Landlords Are Already Scheming of Ways to Dodge New Eviction Laws

Comments

2

I wonder what Rich will think when he realizes that landlords, and cops as well, are primarily made up of liberal democrats as is most of Seattle.

5

@3: No dear, housing is not a human right. You can't demand that someone else feeds you, nor can you demand that someone else shelters you.

6

Pretty sure that was sarcasm @5

7

How can we disincentivize the act of taking financial risk in this country? By restricting how property owners can manage their assets. So you either drive rents up to compensate for risk of higher loss because generally when you evict someone it's because they are a bad tenant and causing damage or not paying rent. Or, you drive the small property owner/landlord to sell their property to corporations or land developers who will build luxury somethings.

8

I lived in a city (not in the USA) where it was virtually impossible to kick out a tenant. You heard stories of people not paying rent for months and there was nothing the landlord could do.

You know what the result was?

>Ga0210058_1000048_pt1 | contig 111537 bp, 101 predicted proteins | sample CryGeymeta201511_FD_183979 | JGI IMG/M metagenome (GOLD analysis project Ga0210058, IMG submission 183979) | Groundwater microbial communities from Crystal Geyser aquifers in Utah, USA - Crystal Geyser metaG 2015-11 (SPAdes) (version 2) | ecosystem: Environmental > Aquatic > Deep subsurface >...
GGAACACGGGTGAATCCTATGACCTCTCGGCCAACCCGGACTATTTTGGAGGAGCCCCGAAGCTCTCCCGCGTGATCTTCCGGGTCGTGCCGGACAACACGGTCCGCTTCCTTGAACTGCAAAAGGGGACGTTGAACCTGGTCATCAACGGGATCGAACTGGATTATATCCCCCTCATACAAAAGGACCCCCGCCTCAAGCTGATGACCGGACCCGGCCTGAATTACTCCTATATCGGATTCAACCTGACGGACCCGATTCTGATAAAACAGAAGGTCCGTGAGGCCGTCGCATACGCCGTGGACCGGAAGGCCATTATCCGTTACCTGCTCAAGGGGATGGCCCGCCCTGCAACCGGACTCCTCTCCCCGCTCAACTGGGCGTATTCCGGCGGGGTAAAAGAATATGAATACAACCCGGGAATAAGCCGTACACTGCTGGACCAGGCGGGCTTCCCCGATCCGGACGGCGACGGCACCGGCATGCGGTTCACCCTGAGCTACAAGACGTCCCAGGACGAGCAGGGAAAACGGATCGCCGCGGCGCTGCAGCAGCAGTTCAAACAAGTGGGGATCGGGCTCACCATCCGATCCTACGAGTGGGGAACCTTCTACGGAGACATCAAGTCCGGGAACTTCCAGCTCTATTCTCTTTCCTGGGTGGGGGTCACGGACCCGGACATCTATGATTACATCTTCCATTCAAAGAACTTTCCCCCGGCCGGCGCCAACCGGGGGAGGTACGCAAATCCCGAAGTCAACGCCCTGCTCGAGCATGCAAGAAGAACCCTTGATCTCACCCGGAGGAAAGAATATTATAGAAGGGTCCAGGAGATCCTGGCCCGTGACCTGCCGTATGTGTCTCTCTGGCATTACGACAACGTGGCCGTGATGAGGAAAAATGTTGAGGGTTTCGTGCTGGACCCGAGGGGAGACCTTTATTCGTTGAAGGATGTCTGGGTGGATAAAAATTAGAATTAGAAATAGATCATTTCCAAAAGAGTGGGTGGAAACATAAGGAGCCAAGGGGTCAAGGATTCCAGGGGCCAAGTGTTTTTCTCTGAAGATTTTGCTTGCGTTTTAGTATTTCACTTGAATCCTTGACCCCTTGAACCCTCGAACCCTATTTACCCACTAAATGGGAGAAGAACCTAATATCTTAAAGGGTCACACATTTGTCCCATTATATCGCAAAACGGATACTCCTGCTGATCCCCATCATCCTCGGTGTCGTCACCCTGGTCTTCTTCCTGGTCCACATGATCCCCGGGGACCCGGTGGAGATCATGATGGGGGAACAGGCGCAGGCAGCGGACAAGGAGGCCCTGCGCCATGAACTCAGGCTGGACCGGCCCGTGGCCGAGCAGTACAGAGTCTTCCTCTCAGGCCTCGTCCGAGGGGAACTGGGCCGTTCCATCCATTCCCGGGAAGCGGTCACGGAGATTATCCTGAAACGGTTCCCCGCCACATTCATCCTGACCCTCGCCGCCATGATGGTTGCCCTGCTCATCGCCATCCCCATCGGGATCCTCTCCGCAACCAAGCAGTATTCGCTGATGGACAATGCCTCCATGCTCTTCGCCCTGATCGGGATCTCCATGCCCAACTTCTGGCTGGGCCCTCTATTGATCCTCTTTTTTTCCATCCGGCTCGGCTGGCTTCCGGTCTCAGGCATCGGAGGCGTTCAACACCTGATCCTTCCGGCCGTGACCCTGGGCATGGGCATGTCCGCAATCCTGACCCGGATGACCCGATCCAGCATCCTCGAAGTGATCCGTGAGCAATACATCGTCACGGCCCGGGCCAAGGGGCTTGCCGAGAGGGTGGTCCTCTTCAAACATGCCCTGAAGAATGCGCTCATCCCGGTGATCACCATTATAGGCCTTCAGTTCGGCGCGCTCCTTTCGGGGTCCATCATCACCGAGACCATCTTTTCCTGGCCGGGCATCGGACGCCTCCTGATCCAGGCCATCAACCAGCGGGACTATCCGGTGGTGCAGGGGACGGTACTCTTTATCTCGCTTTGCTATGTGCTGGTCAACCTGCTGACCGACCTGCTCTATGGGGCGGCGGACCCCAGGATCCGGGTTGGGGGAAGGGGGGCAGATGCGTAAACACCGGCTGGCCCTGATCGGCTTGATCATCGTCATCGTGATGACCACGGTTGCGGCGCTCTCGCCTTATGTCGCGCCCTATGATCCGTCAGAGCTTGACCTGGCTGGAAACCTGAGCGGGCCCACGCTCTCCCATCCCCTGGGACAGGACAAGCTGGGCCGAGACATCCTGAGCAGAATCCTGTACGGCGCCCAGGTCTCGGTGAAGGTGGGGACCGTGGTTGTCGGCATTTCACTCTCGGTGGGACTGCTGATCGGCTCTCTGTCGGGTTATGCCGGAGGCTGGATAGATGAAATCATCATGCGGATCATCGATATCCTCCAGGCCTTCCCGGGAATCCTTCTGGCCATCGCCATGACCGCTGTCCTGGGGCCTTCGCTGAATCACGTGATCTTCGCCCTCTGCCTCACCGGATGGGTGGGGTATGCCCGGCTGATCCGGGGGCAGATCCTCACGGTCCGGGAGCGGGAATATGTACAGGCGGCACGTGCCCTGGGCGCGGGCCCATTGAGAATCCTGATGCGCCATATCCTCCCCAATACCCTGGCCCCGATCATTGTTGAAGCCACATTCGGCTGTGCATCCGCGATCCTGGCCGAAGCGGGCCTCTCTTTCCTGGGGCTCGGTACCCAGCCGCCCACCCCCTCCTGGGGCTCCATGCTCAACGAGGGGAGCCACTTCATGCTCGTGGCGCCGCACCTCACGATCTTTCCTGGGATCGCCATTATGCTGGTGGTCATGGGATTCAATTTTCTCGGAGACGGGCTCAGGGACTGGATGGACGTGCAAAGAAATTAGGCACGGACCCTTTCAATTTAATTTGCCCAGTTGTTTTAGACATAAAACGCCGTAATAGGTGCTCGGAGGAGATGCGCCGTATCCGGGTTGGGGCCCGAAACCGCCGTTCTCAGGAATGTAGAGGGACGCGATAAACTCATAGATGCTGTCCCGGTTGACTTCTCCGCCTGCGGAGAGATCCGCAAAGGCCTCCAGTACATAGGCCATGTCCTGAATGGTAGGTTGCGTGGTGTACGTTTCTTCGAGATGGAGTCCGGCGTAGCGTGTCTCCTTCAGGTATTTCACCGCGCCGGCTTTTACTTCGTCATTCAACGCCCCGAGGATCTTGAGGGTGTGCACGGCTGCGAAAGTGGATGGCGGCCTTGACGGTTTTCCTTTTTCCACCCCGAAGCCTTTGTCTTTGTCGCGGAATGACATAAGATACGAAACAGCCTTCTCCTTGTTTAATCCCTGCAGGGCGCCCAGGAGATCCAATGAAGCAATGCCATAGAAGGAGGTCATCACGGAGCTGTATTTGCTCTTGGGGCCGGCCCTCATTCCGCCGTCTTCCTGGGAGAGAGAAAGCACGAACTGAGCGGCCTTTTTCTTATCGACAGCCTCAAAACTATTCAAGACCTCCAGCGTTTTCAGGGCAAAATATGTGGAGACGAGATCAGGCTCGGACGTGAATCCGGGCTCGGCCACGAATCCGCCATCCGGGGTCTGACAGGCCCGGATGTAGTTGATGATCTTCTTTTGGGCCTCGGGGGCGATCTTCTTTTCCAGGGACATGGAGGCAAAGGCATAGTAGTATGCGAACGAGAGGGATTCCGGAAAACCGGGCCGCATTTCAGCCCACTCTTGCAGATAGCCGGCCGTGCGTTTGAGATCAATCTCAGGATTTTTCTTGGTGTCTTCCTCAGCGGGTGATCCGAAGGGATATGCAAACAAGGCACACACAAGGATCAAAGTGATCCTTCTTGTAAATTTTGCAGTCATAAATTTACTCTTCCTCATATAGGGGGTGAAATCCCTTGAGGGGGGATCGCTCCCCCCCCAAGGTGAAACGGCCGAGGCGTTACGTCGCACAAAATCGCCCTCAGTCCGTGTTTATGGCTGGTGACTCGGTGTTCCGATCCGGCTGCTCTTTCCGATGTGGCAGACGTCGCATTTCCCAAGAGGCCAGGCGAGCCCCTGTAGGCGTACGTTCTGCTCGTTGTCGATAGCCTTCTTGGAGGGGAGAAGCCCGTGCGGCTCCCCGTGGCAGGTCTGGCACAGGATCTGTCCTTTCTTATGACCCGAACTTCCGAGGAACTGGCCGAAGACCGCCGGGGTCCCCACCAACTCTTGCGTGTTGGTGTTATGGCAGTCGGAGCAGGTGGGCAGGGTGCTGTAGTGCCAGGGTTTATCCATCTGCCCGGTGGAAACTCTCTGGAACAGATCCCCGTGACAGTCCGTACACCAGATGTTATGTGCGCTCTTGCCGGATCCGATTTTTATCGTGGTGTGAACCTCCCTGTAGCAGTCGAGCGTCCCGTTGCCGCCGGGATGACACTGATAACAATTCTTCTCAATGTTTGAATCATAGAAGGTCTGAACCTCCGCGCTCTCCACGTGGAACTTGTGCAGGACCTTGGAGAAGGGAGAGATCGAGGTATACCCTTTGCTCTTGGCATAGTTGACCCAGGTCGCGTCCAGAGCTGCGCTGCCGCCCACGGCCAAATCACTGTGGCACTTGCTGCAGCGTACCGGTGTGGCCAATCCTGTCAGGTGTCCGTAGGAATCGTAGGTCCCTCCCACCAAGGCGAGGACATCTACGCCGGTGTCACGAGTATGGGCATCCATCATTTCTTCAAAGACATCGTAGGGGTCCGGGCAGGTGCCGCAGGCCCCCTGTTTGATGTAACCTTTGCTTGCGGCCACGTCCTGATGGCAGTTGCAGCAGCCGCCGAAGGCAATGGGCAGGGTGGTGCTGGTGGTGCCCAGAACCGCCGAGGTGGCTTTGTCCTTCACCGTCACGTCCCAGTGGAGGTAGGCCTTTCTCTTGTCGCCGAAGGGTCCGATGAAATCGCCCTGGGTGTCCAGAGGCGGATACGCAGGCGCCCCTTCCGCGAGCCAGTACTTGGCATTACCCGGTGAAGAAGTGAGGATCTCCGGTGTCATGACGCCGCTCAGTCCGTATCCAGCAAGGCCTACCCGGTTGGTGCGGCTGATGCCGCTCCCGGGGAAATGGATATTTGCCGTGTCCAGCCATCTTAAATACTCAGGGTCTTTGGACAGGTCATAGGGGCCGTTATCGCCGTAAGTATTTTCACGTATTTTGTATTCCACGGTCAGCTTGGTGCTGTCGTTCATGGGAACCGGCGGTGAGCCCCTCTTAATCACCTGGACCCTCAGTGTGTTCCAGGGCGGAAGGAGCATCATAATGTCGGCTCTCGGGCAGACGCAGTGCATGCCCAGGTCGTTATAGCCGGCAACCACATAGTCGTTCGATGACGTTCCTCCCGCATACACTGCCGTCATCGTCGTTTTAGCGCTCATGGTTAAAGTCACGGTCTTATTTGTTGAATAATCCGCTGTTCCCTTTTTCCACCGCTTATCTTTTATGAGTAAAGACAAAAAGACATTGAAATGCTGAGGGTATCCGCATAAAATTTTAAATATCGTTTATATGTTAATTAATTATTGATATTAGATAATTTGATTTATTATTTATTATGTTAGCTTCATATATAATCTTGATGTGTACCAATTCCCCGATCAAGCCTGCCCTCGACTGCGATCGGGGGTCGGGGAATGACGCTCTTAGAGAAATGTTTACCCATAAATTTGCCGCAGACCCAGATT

It was virtually impossible to rent a place.

Keep it up lefties, you're just going to make it harder for yourselves to live in Seattle, as landlords demand higher credit scores, proof of employment and steady income, plus higher rents to cover higher risk. Most Seattle landlords know how to keep out shitty tenants using just credit scores.

9

@6: Not at all.

10

This is why mom and pop don't rent anymore. Further consolidating rental properties into the hands of a few out-of-state absentee landlords and REITs driving up the cost of living for everyone.
This is a huge factor in making housing unaffordable. It hurts the people this law was meant to help the most. There are many other ways to help people who get evicted. Punishing landlords is probably the single worst method.

11